Henry Havelock Ellis (February 2, 1859 - July 8, 1939), known as Havelock Ellis, was a Britain doctor, sexual psychologist and social reformer.
Ellis, son of Edward Peppin Ellis and Susannah Mary Wheatley, was born at Croydon, then a small town south of London. His father was a sea captain, his mother, the daughter of a sea captain, and many other relatives lived on or near the sea. At seven years of age his father took him on one of his voyages, during which he called at Sydney, Callao and Antwerp. After his return Ellis went to a fairly good school, the French and German College near Wimbledon, London, and afterward attended a school in Mitcham.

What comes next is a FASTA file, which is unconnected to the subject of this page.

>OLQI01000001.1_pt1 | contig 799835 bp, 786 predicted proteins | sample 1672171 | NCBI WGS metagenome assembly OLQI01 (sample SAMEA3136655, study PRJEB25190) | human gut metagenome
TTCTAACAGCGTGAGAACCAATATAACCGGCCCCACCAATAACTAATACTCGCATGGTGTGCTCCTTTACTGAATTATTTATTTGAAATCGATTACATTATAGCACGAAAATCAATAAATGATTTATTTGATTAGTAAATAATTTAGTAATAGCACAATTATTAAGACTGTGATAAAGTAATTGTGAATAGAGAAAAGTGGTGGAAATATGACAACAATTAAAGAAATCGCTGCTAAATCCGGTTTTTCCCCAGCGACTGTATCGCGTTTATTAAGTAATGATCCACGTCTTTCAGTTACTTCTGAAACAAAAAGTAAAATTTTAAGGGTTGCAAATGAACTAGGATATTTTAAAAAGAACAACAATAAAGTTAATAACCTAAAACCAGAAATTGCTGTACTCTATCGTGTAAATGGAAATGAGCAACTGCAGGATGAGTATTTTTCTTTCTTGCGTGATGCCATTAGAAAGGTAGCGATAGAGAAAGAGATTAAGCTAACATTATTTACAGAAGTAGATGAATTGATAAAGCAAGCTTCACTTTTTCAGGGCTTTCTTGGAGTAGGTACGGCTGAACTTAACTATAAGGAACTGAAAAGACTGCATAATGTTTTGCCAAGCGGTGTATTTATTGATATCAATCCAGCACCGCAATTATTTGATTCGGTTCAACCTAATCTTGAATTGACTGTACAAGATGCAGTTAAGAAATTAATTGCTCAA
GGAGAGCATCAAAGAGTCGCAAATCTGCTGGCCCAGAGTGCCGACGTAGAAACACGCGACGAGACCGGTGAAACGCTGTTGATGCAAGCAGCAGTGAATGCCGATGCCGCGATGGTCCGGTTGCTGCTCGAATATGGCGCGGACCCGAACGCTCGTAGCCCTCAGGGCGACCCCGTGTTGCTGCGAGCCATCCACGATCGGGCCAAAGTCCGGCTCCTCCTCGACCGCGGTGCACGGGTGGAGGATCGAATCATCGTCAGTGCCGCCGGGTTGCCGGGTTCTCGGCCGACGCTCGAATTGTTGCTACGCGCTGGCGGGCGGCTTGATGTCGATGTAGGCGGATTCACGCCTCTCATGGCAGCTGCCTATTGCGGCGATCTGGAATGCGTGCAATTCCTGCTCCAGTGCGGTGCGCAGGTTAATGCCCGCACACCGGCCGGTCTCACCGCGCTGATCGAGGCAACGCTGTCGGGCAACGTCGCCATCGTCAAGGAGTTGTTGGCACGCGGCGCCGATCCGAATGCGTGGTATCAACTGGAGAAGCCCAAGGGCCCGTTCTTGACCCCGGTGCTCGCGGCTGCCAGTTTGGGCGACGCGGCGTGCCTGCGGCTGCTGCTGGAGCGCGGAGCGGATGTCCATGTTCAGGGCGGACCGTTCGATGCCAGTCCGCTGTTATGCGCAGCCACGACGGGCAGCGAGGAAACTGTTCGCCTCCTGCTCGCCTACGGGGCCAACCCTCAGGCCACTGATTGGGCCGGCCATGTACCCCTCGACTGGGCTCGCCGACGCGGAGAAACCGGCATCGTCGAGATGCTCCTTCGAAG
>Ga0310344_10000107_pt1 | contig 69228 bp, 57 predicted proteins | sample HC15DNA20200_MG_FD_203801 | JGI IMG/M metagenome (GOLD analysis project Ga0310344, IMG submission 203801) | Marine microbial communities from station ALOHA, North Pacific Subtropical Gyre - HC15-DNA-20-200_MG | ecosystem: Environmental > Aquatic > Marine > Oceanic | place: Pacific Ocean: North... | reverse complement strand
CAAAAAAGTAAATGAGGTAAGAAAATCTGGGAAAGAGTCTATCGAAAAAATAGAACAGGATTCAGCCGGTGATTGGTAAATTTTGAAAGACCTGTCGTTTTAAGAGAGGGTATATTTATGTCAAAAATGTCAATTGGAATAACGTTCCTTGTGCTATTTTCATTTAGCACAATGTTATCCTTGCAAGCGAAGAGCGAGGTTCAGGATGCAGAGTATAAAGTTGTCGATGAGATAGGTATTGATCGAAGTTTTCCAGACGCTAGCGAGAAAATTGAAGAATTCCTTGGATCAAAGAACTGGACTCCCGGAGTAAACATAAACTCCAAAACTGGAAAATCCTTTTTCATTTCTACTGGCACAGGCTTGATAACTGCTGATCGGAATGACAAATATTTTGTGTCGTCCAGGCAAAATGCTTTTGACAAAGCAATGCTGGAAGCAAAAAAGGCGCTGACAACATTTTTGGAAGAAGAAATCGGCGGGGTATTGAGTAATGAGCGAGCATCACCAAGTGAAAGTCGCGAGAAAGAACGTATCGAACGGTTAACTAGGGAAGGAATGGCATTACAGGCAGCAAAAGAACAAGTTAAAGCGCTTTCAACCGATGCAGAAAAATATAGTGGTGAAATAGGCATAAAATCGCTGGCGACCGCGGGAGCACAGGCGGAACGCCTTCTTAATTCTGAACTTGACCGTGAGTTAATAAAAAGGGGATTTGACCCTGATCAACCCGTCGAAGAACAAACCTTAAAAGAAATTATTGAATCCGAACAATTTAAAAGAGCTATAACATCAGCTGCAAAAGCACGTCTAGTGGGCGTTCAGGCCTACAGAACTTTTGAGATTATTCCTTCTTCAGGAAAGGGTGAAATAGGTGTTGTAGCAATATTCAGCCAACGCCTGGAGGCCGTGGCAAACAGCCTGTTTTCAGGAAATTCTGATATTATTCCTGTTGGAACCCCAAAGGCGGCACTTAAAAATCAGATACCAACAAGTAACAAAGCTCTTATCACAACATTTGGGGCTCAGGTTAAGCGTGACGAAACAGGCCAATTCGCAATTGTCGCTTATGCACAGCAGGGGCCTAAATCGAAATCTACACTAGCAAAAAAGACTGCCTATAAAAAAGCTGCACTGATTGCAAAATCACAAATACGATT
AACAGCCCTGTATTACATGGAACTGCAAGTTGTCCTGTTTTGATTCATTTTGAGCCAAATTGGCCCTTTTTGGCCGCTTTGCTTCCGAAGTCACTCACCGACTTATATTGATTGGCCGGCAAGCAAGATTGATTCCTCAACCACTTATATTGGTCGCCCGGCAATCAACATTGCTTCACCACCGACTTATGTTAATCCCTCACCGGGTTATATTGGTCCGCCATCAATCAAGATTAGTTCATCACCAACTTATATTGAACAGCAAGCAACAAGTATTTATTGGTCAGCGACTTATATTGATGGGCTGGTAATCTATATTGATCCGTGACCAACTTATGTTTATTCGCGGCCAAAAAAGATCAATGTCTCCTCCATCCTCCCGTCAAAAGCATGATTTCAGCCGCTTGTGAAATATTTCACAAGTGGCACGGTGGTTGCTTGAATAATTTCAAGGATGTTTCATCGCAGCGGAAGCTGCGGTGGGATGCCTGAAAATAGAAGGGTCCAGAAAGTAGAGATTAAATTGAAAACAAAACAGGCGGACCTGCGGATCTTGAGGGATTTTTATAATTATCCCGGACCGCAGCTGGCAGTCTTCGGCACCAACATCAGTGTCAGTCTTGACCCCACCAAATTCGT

In April 1875 he left London on his father's ship for Australia, and soon after his arrival in Sydney obtained a position as a master at a private school.
It was discovered that he had had no training for this position and so he became a tutor for a family living a few miles from Carcoar. He spent a happy year there, doing a lot of reading, and then obtained a position as a master at a grammar school in Grafton. The headmaster had died and Ellis carried on the school for that year, but was too young and inexperienced to do so successfully.